NEW YORK (CNNMoney) -- The gloom hanging over European markets lifted slightly Wednesday amid rising hopes for a government rescue of the continent's troubled banking sector.
Stocks in London (), Frankfurt ( ) and Paris ( ) rallied after European Commissioner Olli Rehn told the Financial Times that officials are exploring ways to pump more capital into banks struggling with liquidity issues linked to distressed sovereign debt.
"Capital positions of European banks must be reinforced to provide additional safety margins and thus reduce uncertainty," said Rehn, according to the FT. "This should be regarded as an integral part of the EU's comprehensive strategy to restore confidence."
The report sharply boosted shares of Dexia Group, Société Générale, Crédit Agricole, BNP Paribas, Royal Bank of Scotland and Barclays.
Greece is the most likely to face a default, but investors are increasingly concerned about Italy. Moody's slashed Italy's credit rating Tuesday, noting that the country will have to refinance more than €200 billion in debt next year.
The International Monetary Fund recently estimated that European banks face an overall credit risk of up to €300 billion stemming from bonds issued by Greece, Portugal, Ireland, Italy, Spain and Belgium.
On Wednesday, the IMF reiterated its call for "more comprehensive actions toward restructuring and front-loaded strengthening of banks' capital buffers."
The threat of a sovereign debt driven banking crisis has led to a pull-back in interbank lending.
In particular, some banks have had trouble securing short-term loans from sources such as money market funds. That has taken a toll on banks that rely on wholesale funding and do not have a strong deposit base.
Dexia Group, for example, has accelerated a proposed restructuring as sovereign debt and funding pressures have pushed the Franco-Belgian lender to the brink of collapse.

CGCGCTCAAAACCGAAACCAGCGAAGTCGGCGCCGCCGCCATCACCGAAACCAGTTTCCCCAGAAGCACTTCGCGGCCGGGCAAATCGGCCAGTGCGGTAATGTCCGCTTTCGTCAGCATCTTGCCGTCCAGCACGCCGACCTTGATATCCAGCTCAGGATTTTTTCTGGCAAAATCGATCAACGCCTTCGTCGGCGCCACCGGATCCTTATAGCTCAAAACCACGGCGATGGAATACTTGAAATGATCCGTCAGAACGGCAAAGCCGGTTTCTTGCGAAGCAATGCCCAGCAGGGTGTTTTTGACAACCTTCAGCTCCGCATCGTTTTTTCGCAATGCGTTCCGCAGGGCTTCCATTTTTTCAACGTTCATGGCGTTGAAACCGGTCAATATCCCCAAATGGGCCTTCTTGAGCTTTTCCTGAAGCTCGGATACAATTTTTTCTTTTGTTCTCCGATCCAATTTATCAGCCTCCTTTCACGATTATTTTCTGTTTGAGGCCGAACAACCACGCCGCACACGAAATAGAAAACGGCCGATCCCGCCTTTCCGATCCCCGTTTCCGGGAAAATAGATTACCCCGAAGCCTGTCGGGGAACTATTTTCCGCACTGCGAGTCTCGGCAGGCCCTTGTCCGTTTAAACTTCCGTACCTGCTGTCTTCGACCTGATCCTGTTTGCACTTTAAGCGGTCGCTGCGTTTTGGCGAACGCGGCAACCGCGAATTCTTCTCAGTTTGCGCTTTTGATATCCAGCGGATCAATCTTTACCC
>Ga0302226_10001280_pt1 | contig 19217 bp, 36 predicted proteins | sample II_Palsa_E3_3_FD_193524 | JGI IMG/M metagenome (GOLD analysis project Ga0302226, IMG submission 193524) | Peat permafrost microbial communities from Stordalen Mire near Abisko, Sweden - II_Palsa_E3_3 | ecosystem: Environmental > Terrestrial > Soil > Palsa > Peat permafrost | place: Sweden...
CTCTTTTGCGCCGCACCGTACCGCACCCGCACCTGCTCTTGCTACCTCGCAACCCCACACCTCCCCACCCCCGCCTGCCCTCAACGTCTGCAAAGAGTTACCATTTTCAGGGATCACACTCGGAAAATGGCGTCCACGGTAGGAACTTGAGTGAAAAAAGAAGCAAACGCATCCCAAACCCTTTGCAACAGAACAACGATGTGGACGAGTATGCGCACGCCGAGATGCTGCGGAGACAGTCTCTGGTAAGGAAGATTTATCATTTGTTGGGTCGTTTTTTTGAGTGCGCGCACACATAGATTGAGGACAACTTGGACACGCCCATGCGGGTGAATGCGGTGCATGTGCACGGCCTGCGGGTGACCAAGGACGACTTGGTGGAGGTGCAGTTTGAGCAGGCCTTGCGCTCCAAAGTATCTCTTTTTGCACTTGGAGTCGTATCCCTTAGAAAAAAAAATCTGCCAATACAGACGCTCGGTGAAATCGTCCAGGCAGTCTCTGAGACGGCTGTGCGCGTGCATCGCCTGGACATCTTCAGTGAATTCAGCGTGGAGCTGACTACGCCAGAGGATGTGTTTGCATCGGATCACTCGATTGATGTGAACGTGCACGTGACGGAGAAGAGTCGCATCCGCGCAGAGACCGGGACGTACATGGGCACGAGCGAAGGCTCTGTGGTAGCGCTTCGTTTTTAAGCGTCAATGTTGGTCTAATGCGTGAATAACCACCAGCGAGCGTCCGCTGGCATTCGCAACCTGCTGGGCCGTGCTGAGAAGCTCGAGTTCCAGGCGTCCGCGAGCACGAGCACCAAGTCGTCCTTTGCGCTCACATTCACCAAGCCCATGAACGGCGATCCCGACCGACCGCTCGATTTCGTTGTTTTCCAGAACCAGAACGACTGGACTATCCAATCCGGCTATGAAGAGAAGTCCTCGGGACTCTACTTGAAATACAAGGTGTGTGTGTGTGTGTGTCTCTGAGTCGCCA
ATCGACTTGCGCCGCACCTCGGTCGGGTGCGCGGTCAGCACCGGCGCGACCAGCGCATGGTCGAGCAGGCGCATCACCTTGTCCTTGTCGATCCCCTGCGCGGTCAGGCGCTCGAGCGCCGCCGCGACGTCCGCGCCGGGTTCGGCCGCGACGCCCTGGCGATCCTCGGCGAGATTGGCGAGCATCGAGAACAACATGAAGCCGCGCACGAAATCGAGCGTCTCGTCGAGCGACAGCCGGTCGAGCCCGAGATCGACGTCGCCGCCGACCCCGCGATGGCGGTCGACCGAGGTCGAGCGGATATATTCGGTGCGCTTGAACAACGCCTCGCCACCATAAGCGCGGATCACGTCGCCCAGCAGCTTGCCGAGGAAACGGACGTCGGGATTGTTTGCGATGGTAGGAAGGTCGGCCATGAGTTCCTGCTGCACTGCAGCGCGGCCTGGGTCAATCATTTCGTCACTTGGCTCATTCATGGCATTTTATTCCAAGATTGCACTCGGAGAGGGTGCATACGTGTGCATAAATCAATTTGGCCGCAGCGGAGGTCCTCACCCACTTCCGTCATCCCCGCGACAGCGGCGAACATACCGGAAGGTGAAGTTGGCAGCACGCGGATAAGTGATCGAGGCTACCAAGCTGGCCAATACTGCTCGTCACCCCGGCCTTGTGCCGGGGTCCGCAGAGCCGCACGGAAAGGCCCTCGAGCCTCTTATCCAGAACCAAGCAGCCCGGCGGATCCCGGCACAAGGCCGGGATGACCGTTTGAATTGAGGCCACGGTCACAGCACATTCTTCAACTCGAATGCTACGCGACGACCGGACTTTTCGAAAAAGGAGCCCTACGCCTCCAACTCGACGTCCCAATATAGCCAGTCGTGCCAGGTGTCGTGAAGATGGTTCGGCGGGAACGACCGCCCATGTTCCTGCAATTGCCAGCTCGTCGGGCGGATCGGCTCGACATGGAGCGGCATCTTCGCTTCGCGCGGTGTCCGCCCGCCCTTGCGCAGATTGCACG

The governments of France and Belgium pledged Tuesday to support Dexia, which boosted the company's stock over 6%.
But analysts warn that the European banking system is still vulnerable to failures.
Meredith Whitney, an influential bank analyst in New York, said European governments will be forced to "pick winners" in the banking system and allow some smaller institutions to fail.
"There are a number of banks that just aren't going to make it," Whitney said in an interview with CNNMoney's Poppy Harlow. "The governments can't save all of the banks."
She said authorities will probably insure deposits for banks under stress, and take steps to stabilize the European payment system. Yet many banks that operate in just one country and are considered less "systemically important" will probably not make the cut, she added.
The cost of rescuing troubled banks could add up very quickly for European governments that are already stretched, said Carl Weinberg, chief economist at High Frequency Economics.
"A bank failure is never a good thing," said Weinberg. "Even if a mechanism exists to patch it up again, there is a cost, and that cost -- in today's environment -- will fall on the governments."
Weinberg said European governments will either need to cut spending or borrow money to recapitalize the banking system. In either case, the overall level of debt versus economic output of the European Union will go up, he added.
John Higgins, an economist at Capital Economics, said that banks could probably withstand a 50% reduction in the value of Greek bonds. But he said doing so could set a "dangerous precedent" for other nations to seek similarly large "haircuts."
Higgins estimates that a 50% writedown of bonds issued by Greece, Ireland, Portugal, Spain and Italy combined would amount to €290 billion.
"Injecting capital on this scale, let alone to deal with the banks' exposure to other troubled assets, would mean a massive transfer of risk from the banking sector to the public sector, magnifying investors' concerns about the sovereign debt crisis," he said.
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